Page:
WASHINGTON >> Giant pandas are everywhere at Washington, D.C.’s National Zoo. Three live in the zoo’s $50 million Asia Trail. T-shirts, trucker hats and refrigerator magnets bear their image. A 24-hour panda cam broadcasts the trio’s every move. Even the QR code to reserve zoo tickets features a panda silhouette.

Now, after more than 50 years, Washington’s pandas are going away — and maybe for good.

The zoo’s three pandas are set to return to China by December with the expiration of a three-year agreement with China’s wildlife agency that month. It’s not just the U.S. capital. The three other U.S. zoos that have Chinese pandas — Atlanta, San Diego and Memphis — have all either turned over their pandas or will see them return to China by the end of next year.

Although both sides deny politics are at play, China has long used “Panda Diplomacy” to curry favor, reward friends and punish adversaries. And the loss of America’s last pandas comes at a moment when ties between the U.S. and China have hit a historic low, with most avenues of cooperation cut off.

In the same vein, any hope that Washington will get new pandas rests on recent signs that ties might be getting a little better — or, at the very least, not getting worse.

“There’s some significance to the fact that all of the pandas in the United States will be back in China by next year,” said Elena Songster, a professor at Saint Mary’s College of California and author of “Panda Nation,” a book about China’s panda policy. “They have a plan. They know what they’re doing.”

The push-and-pull over pandas reflects in part the quirky way they show up in zoos around the world. Zoos don’t get full custody of pandas. Instead, they rent them, signing contracts to pay hundreds of thousands of dollars every year to China.

After years of renewing those contracts, the Smithsonian Institution, which oversees Washington’s zoo, wasn’t able to do so again. Earlier this year, the Memphis Zoo’s panda, Ya Ya, got swept up in a nationalist fervor back home — including accusations of mistreatment — after images showed it looking emaciated and its fur mangy. The animal, which the U.S. and China said was healthy, went home in April.

The U.S. was rewarded with its first pandas after former President Richard Nixon normalized ties in 1972 and many other nations followed. A 2013 study found a correlation between uranium deals and panda loans to Canada and France. In 2018, China loaned out pandas to Finland to mark the centennial of Finnish independence.

“From the goodwill gestures of Nixon-era diplomacy, they’ve evolved into today’s emblems of discord,” said Lizzi C. Lee, a fellow at the Chinese Economy program at the Asia Society Policy Institute. “Pandas have become canvases for narratives of distrust and rivalry.”

There are plenty of non-political reasons why the pandas may be going home now. One explanation is that the pandas leaving U.S. zoos are all reaching the age when they would go home anyway. Some pandas’ departure was delayed by the COVID-19 pandemic, which also slowed China’s loan system.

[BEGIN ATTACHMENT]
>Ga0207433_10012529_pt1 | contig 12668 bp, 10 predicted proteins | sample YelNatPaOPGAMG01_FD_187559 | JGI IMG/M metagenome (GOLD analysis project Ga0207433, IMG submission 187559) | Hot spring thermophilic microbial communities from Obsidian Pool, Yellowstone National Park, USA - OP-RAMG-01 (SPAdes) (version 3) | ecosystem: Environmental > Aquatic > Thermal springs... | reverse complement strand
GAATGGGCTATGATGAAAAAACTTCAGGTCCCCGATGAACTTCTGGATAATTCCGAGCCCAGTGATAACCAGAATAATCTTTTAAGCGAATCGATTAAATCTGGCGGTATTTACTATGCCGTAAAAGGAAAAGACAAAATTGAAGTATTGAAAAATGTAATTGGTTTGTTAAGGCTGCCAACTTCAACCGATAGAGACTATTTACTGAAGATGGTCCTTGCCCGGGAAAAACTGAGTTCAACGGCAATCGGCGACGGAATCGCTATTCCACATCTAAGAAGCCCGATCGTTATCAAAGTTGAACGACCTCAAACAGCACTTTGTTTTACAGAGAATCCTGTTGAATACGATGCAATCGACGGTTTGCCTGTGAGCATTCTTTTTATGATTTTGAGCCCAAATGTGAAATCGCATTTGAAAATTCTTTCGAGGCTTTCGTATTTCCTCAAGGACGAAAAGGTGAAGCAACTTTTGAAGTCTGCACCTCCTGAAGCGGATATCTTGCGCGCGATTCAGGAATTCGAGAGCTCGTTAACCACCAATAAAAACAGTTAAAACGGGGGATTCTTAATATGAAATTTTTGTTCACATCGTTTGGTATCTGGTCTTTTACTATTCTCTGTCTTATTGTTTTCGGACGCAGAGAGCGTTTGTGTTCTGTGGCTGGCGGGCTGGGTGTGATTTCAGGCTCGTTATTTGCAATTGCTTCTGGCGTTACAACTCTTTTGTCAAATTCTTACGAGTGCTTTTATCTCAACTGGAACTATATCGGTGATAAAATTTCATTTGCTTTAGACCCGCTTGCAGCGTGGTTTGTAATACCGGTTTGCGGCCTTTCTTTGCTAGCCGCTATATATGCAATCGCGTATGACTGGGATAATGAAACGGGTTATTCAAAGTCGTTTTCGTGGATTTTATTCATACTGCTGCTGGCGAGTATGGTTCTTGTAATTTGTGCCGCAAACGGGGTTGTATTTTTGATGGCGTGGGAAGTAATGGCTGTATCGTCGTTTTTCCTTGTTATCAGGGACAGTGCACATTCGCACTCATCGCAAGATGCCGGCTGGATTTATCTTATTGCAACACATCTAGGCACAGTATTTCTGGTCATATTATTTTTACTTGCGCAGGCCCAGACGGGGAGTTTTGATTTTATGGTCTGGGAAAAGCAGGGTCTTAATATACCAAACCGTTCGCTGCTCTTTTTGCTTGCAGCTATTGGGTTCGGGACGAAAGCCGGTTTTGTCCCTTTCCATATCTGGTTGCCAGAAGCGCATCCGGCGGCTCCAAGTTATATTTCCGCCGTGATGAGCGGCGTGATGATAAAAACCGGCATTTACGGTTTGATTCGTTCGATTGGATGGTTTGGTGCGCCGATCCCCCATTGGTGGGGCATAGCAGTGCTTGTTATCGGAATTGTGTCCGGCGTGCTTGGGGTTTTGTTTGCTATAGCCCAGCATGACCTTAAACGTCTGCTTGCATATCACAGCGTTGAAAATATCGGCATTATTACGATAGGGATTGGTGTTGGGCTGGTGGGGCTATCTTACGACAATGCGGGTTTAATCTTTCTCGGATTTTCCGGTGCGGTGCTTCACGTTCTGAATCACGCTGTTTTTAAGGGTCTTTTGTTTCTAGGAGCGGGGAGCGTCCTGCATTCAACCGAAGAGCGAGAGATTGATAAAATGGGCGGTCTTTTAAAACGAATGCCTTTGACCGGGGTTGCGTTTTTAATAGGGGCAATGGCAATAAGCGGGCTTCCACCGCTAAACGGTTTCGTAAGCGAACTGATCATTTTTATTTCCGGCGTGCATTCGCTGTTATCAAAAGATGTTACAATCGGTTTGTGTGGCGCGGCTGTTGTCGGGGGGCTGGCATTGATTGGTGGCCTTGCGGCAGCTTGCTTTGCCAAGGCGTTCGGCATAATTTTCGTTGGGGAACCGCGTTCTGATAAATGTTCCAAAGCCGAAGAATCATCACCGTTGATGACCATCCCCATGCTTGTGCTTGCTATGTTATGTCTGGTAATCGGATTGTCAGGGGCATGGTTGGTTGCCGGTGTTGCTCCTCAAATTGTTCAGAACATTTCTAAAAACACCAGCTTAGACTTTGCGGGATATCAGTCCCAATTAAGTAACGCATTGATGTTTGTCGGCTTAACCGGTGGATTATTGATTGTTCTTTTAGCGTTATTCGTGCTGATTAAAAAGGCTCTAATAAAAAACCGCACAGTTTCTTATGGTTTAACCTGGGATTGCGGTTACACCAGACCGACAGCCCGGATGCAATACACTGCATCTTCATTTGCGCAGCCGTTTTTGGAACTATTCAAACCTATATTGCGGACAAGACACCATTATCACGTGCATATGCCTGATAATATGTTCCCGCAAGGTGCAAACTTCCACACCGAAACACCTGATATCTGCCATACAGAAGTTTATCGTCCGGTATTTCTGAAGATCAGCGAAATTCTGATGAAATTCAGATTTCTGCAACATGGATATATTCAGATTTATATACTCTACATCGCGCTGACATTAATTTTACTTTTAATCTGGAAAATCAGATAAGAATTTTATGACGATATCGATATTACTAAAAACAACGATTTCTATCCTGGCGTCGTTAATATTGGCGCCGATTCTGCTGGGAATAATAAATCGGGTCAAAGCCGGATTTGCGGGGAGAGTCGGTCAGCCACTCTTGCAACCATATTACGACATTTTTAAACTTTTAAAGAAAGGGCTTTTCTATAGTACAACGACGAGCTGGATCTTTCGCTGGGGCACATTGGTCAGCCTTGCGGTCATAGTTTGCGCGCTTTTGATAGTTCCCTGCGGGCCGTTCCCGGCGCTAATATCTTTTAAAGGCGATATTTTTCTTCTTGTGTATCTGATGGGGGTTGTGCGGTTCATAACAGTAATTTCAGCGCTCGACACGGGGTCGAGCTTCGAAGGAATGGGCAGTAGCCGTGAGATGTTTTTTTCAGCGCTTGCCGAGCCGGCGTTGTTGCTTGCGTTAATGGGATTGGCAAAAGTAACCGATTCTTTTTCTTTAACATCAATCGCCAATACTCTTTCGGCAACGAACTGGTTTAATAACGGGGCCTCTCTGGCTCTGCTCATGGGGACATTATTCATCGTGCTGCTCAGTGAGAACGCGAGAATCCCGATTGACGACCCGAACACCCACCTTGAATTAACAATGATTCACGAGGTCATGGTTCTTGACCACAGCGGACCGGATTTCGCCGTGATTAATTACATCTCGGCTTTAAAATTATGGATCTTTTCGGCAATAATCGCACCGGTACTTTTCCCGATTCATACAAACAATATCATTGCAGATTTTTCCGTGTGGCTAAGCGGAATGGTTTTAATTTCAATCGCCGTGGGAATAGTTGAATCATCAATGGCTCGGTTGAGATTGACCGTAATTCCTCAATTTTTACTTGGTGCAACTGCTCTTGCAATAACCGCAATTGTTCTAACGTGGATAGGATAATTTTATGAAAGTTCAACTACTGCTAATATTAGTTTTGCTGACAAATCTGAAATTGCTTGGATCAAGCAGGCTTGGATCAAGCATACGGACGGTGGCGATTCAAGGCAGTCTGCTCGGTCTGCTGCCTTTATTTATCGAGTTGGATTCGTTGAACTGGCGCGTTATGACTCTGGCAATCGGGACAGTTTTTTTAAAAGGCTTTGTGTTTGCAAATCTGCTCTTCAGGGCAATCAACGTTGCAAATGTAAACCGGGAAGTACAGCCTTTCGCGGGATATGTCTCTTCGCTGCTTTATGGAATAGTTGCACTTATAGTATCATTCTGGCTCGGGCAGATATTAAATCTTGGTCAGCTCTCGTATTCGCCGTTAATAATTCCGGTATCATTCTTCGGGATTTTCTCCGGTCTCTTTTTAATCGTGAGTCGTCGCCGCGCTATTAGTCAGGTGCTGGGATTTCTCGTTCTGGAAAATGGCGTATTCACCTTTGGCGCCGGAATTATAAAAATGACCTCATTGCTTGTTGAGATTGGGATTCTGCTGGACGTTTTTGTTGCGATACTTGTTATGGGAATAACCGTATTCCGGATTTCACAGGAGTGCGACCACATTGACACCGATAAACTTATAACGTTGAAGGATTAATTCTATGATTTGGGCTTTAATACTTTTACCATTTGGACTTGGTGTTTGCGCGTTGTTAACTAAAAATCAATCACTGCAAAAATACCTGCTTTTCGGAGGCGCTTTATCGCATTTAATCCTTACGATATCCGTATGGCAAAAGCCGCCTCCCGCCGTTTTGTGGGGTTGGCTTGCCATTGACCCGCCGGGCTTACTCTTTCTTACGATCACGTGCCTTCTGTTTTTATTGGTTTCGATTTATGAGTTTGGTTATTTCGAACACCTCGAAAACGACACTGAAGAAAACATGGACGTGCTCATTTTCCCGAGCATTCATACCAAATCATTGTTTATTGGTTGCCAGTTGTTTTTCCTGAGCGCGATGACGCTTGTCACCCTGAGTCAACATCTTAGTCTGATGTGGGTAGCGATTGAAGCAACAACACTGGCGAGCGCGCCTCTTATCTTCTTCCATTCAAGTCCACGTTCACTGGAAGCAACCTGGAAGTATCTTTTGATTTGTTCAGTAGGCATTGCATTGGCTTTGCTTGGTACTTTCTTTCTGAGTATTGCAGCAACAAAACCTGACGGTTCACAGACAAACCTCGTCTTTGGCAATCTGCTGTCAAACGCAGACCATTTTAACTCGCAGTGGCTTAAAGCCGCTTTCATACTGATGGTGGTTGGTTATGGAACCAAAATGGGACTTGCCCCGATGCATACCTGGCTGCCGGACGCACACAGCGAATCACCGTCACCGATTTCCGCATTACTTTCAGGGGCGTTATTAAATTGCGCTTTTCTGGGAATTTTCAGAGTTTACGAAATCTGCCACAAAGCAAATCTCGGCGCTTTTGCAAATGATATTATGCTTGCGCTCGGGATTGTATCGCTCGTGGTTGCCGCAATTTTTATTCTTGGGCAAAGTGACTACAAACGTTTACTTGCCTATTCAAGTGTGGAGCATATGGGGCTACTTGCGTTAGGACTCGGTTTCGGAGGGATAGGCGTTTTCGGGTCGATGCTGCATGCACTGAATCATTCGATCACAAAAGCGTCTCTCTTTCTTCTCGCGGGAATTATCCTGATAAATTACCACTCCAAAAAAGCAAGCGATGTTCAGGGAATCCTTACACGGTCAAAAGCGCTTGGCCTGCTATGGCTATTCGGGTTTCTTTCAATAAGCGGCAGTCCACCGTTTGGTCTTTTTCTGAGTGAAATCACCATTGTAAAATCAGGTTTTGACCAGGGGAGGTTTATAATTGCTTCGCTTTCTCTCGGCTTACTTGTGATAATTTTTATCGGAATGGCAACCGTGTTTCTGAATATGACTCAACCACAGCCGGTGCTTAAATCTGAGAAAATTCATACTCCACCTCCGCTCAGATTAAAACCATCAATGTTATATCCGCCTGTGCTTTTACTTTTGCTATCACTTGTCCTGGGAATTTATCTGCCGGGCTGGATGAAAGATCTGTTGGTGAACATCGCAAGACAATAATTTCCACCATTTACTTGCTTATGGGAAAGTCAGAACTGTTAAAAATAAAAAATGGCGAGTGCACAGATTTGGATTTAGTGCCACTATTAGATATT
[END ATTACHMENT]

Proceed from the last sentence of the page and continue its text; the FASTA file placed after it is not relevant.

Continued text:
With pandas no longer classified as endangered, China is building its own network of national parks, and may not feel the need to send them abroad to be conserved and bred.

It’s unclear what comes next for the Washington zoo. The move could be temporary, as happened in 1999 when the zoo went without pandas for a year, given that the pandas are approaching the age when they’d return home anyway. Or China may offer them as a reward in some future diplomatic negotiation.

Tentative signs

Both China and the U.S. have kept open the door to a possible return. That’s in keeping with tentative signs that relations may be reversing their dramatic slide.

President Joe Biden’s goal remains a face-to-face meeting with President Xi Jinping, something that hasn’t happened in almost a year. Xi is expected to attend this year’s Asia Pacific Economic Cooperation forum in San Francisco, and it’s possible he could bring with him the promise of more pandas for American zoos.

A National Zoo spokeswoman declined to comment on whether new talks were underway. But one person familiar with the Biden administration’s thinking said the U.S. plans to discuss the issue with China between now and the time Washington’s pandas go home.

China’s embassy in Washington also left open the possibility of a happy outcome.

“Many good results have been achieved on breeding, disease prevention and control, technical exchanges and public awareness,” embassy spokesman Liu Pengyu said. He said the two sides are “communicating on future collaboration on giant panda conservation and research.”

People visiting the zoo had a more straightforward response to the pandas’ imminent departure. Among them was Elizabeth Thoms, a stay-at-home mom from Silver Spring, Maryland, who brought her son and daughter to the zoo for the second time in a month this week after learning the pandas would go home.

“My daughter says they’re the most specialest thing in the zoo — and from a four-year-old, that’s quite the compliment,” said Thoms.

Her daughter, Nat, giggled as she watched the National Zoo’s youngest panda, Xiao Qi Ji, try — and fail — to climb a tree.

“They’re goofballs,” she said.

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